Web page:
By Alex Challies
Acclaimed journalist and The New York Times’ best selling author Dwight Watkins delivered an intriguing and enlightening lecture this week on the impact of fake news within American society.
Hosted in the Manchester School of Art Benzie building, the two hour lecture offered Engaging the Humanities students the chance to hear a unique insight into the immediate issues surrounding fake news.
Professor Watkins has spent the past three years touring and discussing his experience with fake news. He identifies that fake news is nothing new, and highlights methods he believes effective to combat the spread of misinformation. He is a strong advocate for teaching critical thinking skills; a revelation that was met with enthusiasm from the audience during his talk.
A key factor which allows the ‘effective’ exchange of fake news is a cultural divide. When someone doesn’t encounter a particular demographic of person in their daily life, they are left potentially vulnerable to an inaccurate representation from the media. Combined with a lack of critical thinking ability, this is the fuel on which fake news can burn.
“Not just the people not doing their job as journalists, but those who are so quick to receive the information,” Professor Watkins said.
Watkins illustrated the racial divide in America with an anecdote from one of his book signings. A woman waited until the end to speak with him, excitedly stating how similar they both were. Sidestepping the strange comment, Watkins thanked her for coming and left. By chance, the same woman was passing the bookshop as Watkins returned the next day, but she crossed the road quickly upon seeing him. It wasn’t until she recognised Watkins that she suddenly ran over to him in joy.
“Regular black person, not so good. A famous black person, best thing in the world. That’s fake news,” he said.
Her initial response was fear, possibly brought about by the mainstream media’s misrepresentation of black people in America as dangerous. Yet it only seems to be poor black people which the police are shown to target in the media. Watkins said, “A lot of these people they subscribe to racist ideas but, they might have black friends, but they use language like ‘all black people are this’.”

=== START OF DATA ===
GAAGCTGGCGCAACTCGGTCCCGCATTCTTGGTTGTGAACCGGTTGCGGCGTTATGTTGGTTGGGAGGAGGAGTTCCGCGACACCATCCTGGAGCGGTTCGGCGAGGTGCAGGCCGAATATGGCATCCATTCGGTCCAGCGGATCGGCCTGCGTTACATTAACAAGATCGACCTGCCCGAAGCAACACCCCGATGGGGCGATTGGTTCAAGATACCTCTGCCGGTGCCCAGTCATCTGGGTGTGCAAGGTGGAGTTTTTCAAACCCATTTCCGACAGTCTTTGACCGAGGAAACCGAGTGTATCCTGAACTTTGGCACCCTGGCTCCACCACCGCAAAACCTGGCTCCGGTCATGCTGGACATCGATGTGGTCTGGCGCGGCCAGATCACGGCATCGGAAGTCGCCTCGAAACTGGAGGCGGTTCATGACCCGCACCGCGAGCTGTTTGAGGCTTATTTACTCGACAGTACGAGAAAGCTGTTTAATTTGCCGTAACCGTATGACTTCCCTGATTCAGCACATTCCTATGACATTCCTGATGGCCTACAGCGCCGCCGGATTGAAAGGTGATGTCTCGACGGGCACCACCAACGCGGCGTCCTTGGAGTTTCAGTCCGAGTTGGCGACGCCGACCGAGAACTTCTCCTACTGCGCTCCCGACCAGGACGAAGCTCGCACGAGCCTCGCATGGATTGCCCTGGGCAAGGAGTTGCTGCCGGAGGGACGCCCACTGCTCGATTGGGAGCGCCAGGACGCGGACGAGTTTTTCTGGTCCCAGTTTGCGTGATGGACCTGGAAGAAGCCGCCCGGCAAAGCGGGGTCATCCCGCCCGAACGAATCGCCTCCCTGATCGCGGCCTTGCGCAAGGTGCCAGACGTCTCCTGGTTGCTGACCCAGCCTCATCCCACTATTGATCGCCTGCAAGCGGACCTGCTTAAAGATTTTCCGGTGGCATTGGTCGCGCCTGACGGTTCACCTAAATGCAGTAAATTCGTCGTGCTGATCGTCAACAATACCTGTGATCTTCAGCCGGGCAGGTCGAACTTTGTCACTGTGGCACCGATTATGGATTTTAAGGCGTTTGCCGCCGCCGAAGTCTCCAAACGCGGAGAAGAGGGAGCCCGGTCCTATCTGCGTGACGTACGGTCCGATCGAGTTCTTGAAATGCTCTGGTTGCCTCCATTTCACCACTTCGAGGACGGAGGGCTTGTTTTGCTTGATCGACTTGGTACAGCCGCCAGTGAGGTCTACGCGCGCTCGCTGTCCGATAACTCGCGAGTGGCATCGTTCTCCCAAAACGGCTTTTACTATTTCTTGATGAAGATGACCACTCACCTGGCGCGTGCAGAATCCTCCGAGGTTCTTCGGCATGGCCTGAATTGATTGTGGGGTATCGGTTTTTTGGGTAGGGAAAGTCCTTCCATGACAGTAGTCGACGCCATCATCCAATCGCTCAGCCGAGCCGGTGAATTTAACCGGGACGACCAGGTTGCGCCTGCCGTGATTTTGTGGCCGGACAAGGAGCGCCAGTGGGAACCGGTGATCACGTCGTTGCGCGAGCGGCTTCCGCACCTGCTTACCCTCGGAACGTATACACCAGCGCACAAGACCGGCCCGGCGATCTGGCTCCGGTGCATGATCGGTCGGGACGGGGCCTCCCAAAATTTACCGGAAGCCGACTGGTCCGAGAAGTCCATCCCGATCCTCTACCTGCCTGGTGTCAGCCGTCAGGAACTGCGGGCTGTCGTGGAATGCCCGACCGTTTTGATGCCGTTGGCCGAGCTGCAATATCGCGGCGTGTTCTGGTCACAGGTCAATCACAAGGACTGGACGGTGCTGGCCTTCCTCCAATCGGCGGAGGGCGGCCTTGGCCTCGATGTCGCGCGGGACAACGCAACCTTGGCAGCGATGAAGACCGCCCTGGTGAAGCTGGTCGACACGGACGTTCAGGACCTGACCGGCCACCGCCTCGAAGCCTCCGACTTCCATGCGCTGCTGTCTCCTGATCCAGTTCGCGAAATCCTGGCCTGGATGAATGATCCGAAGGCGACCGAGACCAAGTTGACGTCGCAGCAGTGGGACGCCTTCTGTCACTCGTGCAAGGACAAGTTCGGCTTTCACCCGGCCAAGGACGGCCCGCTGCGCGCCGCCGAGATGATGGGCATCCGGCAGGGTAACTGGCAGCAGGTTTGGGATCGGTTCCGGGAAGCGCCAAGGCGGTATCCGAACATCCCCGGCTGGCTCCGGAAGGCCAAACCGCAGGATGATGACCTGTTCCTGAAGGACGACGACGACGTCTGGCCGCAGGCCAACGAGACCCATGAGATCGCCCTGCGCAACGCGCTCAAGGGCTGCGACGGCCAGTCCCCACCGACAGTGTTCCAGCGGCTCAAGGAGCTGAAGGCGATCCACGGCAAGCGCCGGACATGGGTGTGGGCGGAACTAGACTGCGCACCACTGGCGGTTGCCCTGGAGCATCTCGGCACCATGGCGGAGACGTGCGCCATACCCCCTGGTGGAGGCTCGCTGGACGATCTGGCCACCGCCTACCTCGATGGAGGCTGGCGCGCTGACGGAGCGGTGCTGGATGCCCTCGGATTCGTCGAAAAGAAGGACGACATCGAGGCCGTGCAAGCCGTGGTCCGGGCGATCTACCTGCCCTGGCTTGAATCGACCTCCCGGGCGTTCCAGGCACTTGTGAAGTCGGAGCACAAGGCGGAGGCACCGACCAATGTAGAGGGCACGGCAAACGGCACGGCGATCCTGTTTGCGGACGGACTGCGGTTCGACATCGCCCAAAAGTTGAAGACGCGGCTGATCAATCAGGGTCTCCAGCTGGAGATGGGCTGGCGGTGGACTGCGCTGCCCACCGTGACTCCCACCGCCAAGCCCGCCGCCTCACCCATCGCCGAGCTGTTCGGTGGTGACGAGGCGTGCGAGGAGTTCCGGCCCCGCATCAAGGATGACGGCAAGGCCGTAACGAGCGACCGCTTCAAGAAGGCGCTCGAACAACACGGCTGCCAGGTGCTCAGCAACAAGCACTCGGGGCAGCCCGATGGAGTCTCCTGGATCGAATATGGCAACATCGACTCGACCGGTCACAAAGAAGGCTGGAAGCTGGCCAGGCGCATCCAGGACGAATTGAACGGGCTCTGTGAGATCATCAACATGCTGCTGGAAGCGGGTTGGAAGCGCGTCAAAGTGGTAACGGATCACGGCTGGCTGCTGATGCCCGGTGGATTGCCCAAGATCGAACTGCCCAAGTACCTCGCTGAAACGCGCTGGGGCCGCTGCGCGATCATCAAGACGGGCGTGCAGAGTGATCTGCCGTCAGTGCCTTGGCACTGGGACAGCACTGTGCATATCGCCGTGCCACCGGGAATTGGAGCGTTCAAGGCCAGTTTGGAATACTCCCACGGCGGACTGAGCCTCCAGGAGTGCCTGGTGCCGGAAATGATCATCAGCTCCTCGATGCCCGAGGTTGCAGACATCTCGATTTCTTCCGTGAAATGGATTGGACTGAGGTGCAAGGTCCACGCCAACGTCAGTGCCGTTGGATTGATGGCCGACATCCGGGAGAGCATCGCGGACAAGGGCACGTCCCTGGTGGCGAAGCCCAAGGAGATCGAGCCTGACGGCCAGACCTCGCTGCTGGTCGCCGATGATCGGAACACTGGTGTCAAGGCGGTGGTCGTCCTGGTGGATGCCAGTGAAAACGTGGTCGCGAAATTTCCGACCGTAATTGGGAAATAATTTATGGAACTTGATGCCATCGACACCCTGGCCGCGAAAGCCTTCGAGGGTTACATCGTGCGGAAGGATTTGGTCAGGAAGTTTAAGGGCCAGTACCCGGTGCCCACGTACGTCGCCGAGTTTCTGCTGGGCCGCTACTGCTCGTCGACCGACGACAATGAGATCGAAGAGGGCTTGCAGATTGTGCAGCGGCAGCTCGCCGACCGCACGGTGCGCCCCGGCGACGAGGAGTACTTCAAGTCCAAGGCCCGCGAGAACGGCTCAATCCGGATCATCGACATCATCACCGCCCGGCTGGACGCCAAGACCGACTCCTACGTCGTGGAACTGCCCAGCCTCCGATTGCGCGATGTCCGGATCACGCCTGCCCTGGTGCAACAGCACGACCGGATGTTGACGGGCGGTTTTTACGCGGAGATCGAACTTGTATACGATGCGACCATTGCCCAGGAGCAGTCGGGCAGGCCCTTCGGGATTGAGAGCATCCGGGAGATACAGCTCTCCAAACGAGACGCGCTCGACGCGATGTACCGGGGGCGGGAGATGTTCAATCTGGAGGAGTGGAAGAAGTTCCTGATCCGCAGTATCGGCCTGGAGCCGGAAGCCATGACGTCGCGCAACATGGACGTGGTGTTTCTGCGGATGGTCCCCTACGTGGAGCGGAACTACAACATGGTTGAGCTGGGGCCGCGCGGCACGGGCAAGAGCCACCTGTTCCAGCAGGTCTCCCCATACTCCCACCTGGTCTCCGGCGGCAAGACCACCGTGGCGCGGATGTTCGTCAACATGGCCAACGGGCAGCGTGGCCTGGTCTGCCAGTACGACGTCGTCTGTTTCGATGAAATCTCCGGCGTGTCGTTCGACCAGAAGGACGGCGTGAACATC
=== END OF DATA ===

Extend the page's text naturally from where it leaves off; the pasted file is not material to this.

One 19-year-old student commented: “It’s hard because it’s really different in the UK but it’s kind of the same.”
The social divide in America is further exacerbated by the modern method of policing. Nowadays it’s police cruisers and impersonal calls to which the police respond. In comparison “beat cops” used to walk the streets and would get to know locals in an area. Watkins explained, “You can’t protect a community you’re not a part of.”
Though Watkins insisted that policing isn’t as relevant to a racial divide as it is an economic one. A mentality is formed where the police must look out for their own above all else. He said, “When people become police officers, it’s not about white or black, it’s about blue. In a rich neighbourhood they protect and serve, in a poor neighbourhood they enforce.”
Money runs the world. An example from Watkins’s own life is his upcoming TV show, ‘The B-Side’. A single camera comedy about working as an artist. This wasn’t his first choice of content to create, his original pitch was a show on how systemic racism affects everyday people. No one would touch it simply because it wouldn’t generate much revenue.
“The advertisers control the content,” he said. It doesn’t look like the state of affairs is likely to change in the foreseeable future, America relies far too heavily on an imbalanced Capitalist model. He added: “An established culture that exists and is lucrative.”
With the socially, racially and economically divisive state of affairs in America, fake news takes the appearance of an illusive juggernaut. But not something invincible, Watkins believes that the general public must arm themselves with the ability to identify fake news.
Watkins said, “How I fight the current power structure, I try to make it more inclusive. A smaller part of this is the critical thinking.”